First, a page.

Hastings Law Journal


Jenny L. Grantz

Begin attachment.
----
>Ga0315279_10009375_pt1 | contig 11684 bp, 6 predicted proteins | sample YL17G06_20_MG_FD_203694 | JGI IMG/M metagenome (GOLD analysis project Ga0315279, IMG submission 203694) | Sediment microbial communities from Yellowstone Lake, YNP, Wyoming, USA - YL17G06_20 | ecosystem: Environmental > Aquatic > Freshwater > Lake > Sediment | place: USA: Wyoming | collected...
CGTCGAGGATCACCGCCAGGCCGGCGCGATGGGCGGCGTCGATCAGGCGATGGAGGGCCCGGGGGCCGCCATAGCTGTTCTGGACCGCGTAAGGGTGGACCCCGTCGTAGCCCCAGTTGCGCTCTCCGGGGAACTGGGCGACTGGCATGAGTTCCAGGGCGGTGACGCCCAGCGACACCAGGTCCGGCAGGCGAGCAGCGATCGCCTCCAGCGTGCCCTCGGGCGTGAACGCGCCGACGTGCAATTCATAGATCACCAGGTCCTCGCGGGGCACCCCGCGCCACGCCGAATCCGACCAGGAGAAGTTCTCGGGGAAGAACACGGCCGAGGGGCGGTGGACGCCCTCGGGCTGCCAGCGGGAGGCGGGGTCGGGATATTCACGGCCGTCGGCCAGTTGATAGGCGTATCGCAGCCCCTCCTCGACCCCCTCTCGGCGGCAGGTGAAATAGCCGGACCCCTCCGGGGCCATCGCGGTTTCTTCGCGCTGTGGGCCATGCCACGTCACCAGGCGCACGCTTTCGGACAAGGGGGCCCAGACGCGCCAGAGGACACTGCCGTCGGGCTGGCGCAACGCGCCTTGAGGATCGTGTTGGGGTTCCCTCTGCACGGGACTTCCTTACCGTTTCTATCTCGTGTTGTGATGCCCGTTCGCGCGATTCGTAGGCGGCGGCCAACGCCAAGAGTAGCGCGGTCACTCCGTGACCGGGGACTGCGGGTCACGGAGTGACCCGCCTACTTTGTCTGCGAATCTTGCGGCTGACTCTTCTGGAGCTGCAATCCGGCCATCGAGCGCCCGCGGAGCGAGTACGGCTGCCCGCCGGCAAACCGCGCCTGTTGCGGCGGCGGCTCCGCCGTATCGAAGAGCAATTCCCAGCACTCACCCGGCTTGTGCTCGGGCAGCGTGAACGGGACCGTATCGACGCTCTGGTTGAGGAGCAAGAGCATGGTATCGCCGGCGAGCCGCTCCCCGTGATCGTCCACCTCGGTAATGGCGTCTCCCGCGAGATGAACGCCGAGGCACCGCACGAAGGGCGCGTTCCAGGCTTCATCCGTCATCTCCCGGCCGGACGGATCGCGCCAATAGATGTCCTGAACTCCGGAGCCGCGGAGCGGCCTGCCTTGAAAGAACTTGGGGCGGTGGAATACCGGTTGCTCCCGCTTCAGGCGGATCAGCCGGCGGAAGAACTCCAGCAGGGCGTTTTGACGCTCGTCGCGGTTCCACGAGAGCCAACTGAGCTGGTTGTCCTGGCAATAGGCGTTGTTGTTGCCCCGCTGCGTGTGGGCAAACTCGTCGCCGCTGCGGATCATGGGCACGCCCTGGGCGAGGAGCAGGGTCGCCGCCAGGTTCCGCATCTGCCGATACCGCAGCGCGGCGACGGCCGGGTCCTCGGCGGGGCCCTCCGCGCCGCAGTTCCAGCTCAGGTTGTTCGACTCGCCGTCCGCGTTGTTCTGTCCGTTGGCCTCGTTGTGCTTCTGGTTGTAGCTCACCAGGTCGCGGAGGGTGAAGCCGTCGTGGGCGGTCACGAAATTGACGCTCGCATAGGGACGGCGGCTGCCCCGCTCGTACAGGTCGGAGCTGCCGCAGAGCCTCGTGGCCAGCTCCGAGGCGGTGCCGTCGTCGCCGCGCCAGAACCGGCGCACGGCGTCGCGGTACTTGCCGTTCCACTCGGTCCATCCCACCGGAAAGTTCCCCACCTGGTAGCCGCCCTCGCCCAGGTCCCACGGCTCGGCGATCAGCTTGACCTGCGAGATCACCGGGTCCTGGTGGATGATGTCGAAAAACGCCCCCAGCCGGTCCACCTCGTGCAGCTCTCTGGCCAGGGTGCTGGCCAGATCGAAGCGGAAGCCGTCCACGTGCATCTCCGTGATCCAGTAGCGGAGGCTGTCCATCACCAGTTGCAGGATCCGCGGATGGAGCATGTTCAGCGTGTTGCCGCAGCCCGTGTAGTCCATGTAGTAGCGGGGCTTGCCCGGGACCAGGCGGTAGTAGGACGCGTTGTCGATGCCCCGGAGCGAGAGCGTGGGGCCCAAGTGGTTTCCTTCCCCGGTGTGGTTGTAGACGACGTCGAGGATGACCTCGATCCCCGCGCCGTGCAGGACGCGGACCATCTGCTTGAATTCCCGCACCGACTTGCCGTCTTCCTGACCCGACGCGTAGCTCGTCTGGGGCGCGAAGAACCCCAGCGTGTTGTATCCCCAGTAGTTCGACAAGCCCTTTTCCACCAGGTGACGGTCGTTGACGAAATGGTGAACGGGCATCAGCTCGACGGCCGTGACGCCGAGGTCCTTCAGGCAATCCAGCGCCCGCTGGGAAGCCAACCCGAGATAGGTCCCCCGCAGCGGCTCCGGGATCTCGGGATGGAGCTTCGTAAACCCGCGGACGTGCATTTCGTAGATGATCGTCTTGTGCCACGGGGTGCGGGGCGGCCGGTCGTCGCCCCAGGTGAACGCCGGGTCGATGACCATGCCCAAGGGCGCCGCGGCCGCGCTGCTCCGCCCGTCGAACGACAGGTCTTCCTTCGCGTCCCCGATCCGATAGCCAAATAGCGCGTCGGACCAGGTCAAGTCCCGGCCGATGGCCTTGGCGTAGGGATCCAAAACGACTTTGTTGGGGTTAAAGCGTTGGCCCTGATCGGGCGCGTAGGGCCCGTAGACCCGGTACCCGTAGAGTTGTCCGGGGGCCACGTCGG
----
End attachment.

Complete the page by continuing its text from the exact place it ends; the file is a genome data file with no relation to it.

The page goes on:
The Internet often seems like a place without consequences, where we can share our thoughts without much consideration of whether the things we share might cause harm. And even when Internet users knowingly cause harm to others, many escape civil suit because they are not subject to personal jurisdiction in the plaintiff’s chosen forum. Often this is a result of courts’ fear of creating nationwide jurisdiction in cases involving the Internet, and often the reason given for denying specific jurisdiction is that it was not reasonably foreseeable to the defendant that they might be haled into court in the plaintiff’s chosen forum. But attempts to limit jurisdiction over wrongful online conduct to those forums in which suit was “reasonably foreseeable” have actually made it more difficult for defendants to know when and where they might be held liable, as cases with the same facts can come to opposite results depending on the test applied. This Note explores the current state of personal jurisdiction for intentional, wrongful acts conducted over the Internet, ultimately concluding that courts must create a better test for whether specific jurisdiction exists in these cases. Only when courts focus on the defendant’s knowledge and intent with regard to the plaintiff can they create fair outcomes in individual cases and ensure that Internet users understand when and where they will be subject to suit.

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